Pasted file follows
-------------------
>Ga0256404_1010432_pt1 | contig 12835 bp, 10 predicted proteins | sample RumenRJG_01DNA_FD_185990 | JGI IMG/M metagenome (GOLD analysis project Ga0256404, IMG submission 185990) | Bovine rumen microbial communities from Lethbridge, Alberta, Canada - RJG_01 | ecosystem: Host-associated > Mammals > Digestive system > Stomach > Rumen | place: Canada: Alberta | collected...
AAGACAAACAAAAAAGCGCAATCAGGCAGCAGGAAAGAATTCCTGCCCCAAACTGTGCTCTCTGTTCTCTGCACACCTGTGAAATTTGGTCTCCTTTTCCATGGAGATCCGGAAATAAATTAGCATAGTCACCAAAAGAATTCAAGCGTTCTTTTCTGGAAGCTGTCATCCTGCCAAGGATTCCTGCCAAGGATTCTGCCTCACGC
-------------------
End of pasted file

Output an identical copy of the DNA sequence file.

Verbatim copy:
>Ga0256404_1010432_pt1 | contig 12835 bp, 10 predicted proteins | sample RumenRJG_01DNA_FD_185990 | JGI IMG/M metagenome (GOLD analysis project Ga0256404, IMG submission 185990) | Bovine rumen microbial communities from Lethbridge, Alberta, Canada - RJG_01 | ecosystem: Host-associated > Mammals > Digestive system > Stomach > Rumen | place: Canada: Alberta | collected...
AAGACAAACAAAAAAGCGCAATCAGGCAGCAGGAAAGAATTCCTGCCCCAAACTGTGCTCTCTGTTCTCTGCACACCTGTGAAATTTGGTCTCCTTTTCCATGGAGATCCGGAAATAAATTAGCATAGTCACCAAAAGAATTCAAGCGTTCTTTTCTGGAAGCTGTCATCCTGCCAAGGATTCCTGCCAAGGATTCTGCCTCACGC